Particle accelerators contribute to a wide range of disciplines among them materials science, chemistry, biosciences, high energy physics, and nuclear physics. Marvels of engineering, these machines have important applications in energy, the environment, and national security. Their use in drug design and other medical therapies has tremendous value for quality of life.
The progress of accelerator science and technology is directly tied to advances in computer science. Accelerator modeling brings about cost and risk reduction as well as design optimization and the testing of new ideas.
As for future challenges and opportunities, the paper notes the potential for accelerators to be used as light sources in multiple implementations, including advanced injectors, beam manipulation, novel seeding schemes and more. Laser-Plasma Accelerators (LPA’s) are on-track to revolutionize accelerator technology. They have a place in enhanced beam quality control, 10 GeV stages, and one day may lead to an LPA collider. Researchers are also exploring new accelerator designs, for example electron-ion colliders, FRIB, and muon accelerators.
On the computational modeling side, there are challenges with regard to programming at scale and extracting the performance potential of multicore and hybrid machines. Extreme scale computing affects all aspects of HPC: the algorithms, the I/O, data analysis, visualization and more. Other important points raised are using statistical methods for fast emulators and bringing HPC into the control room for near-real-time feedback to experiments.
The New Many-Task Computing (MTC) Paradigm
The traditional classifications of High-Throughput Computing (HTC) and High-Performance Computing (HPC) are no longer adequate, according to a team of researchers from the National Institute of Supercomputing and Networking, Korea Institute of Science and Technology Information (KISTI). The reason? An emerging set of applications that require millions or even billions of tasks (communicating each other through files) to be processed with relatively short per task execution times. The researchers refer to this new application segment as Many-Task Computing.
Traditional middleware systems that have been widely used in HTC or HPC are not suitable for supporting MTC applications, therefore a new protocol is needed to bridge the gap between HTC and HPC, they argue. They’ve authored a paper describing the key MTC characteristics and presenting a middleware system to fully support these applications.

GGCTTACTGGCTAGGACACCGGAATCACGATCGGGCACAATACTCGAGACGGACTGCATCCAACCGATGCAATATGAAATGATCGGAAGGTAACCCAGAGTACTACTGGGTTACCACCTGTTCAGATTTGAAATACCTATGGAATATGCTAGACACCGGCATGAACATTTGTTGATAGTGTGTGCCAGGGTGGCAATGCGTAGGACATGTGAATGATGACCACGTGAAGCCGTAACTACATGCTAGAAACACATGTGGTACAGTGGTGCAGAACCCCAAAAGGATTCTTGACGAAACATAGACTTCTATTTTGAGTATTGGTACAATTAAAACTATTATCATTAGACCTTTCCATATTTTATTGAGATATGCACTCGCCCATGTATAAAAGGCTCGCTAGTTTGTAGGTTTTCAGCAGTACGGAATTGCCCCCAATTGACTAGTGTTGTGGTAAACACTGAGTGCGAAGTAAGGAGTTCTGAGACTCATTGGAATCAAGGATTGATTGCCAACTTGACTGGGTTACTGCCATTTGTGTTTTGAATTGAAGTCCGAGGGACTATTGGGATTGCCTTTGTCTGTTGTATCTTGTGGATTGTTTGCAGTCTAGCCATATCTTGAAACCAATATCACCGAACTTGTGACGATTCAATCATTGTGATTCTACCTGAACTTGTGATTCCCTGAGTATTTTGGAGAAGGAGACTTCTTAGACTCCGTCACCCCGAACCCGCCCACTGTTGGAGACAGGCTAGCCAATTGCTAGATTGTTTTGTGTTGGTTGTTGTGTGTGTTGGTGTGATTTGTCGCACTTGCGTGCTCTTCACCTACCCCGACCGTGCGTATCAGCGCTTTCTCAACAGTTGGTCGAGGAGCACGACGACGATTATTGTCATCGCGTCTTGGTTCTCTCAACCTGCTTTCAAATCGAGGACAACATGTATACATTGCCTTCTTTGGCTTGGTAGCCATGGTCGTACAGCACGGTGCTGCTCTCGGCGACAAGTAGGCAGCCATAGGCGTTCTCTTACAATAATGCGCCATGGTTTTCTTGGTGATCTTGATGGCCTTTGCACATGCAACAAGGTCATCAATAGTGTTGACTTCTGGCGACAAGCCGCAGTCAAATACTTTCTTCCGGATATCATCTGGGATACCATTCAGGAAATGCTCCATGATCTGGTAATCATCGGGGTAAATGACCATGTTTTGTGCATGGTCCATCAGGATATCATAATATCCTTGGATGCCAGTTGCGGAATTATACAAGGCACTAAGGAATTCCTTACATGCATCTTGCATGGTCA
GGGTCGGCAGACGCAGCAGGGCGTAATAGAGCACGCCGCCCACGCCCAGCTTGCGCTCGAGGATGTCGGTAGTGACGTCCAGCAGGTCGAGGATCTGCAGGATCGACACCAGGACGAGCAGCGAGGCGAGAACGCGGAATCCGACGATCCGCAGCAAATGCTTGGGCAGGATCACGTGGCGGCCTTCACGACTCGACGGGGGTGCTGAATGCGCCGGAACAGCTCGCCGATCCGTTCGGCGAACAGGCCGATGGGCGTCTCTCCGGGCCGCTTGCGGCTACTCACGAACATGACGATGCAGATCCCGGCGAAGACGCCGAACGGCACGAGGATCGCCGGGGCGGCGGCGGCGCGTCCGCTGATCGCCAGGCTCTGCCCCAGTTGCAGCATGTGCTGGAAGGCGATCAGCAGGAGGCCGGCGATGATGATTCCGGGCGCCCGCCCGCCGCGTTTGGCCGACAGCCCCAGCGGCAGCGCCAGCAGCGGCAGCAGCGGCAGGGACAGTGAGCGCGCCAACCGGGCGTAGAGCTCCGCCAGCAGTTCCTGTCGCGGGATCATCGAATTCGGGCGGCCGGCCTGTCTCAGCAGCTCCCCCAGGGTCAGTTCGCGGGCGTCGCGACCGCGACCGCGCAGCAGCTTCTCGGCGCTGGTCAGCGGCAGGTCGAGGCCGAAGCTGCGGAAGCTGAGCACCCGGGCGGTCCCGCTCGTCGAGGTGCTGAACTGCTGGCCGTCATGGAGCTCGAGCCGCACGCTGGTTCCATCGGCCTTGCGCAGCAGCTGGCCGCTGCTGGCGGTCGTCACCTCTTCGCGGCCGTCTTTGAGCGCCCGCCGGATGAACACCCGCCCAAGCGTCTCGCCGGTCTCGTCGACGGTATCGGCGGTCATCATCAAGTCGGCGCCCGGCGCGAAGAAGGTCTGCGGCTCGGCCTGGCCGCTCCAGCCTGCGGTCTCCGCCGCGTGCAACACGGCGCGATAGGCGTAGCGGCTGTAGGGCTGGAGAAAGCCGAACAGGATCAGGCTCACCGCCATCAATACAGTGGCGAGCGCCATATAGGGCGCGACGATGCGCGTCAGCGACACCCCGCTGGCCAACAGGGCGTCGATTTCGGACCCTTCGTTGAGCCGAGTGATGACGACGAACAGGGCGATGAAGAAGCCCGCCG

Some of the unique characteristics of this new computing paradigm are as follows:
- A very large number of tasks (i.e. millions or even billions of tasks).
- Relatively short per task execution times (i.e. seconds to minutes long).
- Data intensive tasks (i.e., tens of MB of I/O per CPU second).
- A large variance of task execution times (i.e., ranging from hundreds of milliseconds to hours).
- Communication-intensive, however, not based on message passing interface (such as MPI) but through files.
“We hope our research can give an insight for a next generation distributed middleware system that can support the most challenging scientific applications,” they write.
Data-Focused Uniﬁed Programming Model
Faced with the need to process large volumes of data, researchers have several computational paradigms to select from, including batch processing, iterative, interactive, memory-based, data flow oriented, relational, structured, among others. These different techniques are mostly incompatible with each other, but what if there was a unified framework that could support these different approaches? That’s exactly what research duo Maneesh Varshney and Vishwa Goudar from the Computer Science Department of the University of California, Los Angeles, had in mind when they developed Blue.
|Figure 1: Blue framework provides a generic programming model for developing diverse cluster computing paradigms (Source)|
The researchers lay out their findings in a new technical report, “Blue: A Uniﬁed Programming Model for Diverse Data-intensive Cloud Computing Paradigms.”
They write: “The motivation for this paper is to ease the development of new cluster applications, by introducing an intermediate layer (Figure 1) between resource management and applications. This layer [serves as] a generic programming model upon which any arbitrary cluster application can be built. Not only will this significantly diminish the cost of developing applications, the users will be able to easily select the computation paradigm that best meets their needs.”
In developing the Blue framework and programming model, the researchers aimed for a solution that was neither too low-level and difficult to implement, nor too high-level and fixed. The paper includes an outline for implementation strategy, and points out the framework’s key strengths (notably efficiency and fault-tolerance for cluster programs) and limitations (while it targets data-intensive computational problems, it is not the best choice for task parallelism).